Reviewed Date: 12/16/2023
Cities may require owners to clean up the property where trees, vines, grass, and brush are growing, or trash and debris are accumulating, so as to endanger health and safety or encourage the infestation of rats or other harmful animals. State law, located at T.C.A. § 6-54-113, establishes a process through which the city can take action to abate such problems on private property. Under this statute, notice shall be provided to the owner to remedy the condition via U.S. mail. The notice shall state the following:
(1) A brief statement containing the consequences of failing to comply;
(2) The name and contact information of the city department or official sending the notice;
(3) An estimated cost for remedying the noted conditions; and
(4) A place where the owner may notify the city indicating a desire for a hearing.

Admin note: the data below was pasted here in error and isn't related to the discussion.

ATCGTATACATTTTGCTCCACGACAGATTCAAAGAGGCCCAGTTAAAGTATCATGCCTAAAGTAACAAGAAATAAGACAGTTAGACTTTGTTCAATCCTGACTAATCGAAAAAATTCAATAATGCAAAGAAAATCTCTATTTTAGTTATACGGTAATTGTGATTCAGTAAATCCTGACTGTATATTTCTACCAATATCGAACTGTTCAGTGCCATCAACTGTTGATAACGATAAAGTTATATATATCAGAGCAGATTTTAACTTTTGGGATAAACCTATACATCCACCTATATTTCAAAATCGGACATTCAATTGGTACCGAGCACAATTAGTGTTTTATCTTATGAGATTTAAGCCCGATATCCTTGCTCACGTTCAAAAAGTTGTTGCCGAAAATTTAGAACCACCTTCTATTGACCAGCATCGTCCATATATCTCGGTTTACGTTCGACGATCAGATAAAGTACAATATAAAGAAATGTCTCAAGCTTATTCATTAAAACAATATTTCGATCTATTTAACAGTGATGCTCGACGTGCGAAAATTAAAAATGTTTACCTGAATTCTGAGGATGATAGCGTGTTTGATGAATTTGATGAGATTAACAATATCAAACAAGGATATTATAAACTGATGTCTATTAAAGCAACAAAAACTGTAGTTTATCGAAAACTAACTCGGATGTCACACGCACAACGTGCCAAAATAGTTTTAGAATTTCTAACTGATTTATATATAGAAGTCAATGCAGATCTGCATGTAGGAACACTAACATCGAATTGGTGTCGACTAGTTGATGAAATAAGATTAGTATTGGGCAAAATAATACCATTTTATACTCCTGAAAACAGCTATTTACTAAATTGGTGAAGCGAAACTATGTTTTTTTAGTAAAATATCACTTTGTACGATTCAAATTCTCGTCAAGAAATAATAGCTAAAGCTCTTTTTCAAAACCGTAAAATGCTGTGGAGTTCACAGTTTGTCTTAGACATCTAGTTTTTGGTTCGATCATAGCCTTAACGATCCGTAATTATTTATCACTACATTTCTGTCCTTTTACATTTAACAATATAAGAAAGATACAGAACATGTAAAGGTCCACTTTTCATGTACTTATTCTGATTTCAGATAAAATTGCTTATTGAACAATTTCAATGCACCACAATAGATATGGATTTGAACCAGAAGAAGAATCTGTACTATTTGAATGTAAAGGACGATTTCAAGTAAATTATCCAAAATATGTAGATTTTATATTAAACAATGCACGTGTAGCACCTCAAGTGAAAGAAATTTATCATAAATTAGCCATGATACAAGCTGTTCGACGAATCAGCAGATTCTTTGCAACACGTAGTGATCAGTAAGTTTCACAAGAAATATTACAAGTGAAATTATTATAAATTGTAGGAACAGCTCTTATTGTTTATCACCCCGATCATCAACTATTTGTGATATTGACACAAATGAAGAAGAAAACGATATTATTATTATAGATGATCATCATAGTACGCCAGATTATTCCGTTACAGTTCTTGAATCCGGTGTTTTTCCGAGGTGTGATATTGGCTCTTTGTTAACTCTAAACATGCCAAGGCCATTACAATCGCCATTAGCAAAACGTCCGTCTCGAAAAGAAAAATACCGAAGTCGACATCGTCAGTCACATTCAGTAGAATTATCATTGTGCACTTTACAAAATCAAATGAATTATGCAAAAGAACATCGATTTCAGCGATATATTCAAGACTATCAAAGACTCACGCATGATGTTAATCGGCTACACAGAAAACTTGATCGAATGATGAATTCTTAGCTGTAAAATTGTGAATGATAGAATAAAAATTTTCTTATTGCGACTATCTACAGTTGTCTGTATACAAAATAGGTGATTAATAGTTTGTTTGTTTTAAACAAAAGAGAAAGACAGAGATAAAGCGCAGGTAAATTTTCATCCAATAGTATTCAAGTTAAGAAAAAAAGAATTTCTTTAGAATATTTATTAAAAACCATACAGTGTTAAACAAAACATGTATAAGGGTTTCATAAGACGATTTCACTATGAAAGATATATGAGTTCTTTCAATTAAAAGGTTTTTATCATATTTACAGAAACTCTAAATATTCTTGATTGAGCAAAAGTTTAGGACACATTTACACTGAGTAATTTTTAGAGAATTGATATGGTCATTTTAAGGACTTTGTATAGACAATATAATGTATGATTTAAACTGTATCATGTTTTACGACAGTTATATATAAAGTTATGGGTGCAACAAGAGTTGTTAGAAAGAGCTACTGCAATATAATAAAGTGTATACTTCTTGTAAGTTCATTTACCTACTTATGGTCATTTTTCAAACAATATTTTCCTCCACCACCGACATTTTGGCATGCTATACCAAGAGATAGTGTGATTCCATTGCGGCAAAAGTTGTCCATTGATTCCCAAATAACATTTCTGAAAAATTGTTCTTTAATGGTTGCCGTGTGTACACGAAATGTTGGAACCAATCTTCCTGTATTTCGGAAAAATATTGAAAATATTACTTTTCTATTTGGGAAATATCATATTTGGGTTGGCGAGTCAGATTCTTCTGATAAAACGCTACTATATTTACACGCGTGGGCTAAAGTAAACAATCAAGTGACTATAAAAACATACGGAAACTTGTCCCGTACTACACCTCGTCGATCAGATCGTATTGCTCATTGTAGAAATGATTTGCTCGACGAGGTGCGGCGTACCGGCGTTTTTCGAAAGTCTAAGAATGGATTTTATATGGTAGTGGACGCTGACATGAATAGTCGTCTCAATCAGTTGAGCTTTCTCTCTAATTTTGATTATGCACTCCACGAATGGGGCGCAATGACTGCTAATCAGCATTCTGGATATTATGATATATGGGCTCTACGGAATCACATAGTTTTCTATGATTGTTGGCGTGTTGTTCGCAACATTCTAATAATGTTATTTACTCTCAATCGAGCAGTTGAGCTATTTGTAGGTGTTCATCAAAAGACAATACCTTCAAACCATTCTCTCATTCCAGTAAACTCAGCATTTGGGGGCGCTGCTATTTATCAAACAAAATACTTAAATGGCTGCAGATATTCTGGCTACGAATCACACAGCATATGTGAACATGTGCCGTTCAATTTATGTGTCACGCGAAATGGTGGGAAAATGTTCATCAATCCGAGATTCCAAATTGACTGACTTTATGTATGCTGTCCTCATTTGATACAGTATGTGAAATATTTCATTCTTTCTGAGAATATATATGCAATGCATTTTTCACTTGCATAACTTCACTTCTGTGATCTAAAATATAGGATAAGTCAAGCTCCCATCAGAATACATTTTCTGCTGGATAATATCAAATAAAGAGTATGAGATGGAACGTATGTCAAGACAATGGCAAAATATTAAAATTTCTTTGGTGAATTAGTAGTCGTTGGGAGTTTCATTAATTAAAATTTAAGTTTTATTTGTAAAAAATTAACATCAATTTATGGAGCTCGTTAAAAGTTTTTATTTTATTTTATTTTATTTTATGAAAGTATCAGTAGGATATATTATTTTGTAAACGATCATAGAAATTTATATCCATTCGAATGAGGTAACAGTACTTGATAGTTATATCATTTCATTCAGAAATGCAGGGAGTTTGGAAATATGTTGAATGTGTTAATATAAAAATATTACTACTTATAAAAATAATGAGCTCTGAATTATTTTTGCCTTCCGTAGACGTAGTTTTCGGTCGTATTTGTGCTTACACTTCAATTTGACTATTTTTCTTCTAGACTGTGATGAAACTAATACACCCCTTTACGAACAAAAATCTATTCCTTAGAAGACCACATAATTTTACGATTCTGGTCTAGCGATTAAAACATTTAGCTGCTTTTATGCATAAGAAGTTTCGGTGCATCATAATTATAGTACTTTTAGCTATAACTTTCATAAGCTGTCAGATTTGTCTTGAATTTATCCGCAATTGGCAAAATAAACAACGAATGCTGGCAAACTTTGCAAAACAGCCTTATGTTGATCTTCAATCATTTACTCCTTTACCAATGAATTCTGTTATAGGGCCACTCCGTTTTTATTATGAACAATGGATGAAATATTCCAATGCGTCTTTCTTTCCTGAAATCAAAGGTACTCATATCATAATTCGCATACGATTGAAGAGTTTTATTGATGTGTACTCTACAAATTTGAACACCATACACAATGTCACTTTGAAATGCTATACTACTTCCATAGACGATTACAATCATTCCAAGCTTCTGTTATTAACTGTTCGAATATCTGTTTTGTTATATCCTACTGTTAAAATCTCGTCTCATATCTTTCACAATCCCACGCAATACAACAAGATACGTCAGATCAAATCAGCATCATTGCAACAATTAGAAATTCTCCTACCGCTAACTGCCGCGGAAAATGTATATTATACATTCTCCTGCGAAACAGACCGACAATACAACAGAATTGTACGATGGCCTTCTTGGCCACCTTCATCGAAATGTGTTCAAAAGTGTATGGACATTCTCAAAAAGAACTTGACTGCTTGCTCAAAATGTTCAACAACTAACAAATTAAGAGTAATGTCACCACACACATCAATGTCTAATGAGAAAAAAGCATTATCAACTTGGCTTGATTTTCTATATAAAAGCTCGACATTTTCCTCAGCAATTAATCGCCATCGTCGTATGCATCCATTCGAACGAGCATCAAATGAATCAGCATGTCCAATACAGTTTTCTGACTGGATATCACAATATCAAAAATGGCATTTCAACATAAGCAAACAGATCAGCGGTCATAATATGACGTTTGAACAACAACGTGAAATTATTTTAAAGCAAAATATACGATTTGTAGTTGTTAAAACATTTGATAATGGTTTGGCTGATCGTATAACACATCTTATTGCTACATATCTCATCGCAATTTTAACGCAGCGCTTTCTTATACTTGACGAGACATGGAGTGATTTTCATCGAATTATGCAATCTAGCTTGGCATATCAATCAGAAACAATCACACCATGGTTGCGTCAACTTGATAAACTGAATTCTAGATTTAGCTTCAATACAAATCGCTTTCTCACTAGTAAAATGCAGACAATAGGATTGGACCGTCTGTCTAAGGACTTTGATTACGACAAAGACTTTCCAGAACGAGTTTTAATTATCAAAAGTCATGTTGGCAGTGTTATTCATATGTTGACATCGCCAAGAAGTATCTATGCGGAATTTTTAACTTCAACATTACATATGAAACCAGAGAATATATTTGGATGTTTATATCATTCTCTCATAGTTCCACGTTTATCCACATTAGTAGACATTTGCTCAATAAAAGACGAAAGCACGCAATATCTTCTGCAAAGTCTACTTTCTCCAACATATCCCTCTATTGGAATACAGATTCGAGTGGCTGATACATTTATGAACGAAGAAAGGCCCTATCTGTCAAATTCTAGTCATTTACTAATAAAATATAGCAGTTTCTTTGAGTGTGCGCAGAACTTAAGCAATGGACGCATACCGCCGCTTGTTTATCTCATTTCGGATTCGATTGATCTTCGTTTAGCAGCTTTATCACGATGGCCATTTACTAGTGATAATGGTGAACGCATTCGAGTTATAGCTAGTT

When an attempt to use the US mail fails, or if there is no known address, a notice should be published in two consecutive issues of a newspaper of general circulation within the county, or personally delivered to the owner. If the owner fails to clean up within 10 days after receiving notice to do so, the city may mow and clean up the lot and assess the costs against the owner. The costs may be collected by the city through an action for debt filed in any court of competent jurisdiction. The costs may also be collected with the lot’s property tax bill and filed as a lien on the property. The municipality must wait until cumulative charges equal or exceed $500 before placing a lien on owner-occupied residential property for the costs. A 20 day notice period shall be provided if the owner is a carrier engaged in the transportation of property or a utility transmitting communications, electricity, gas, liquids, steam, sewerage or other materials. T.C.A. § 6-54-113.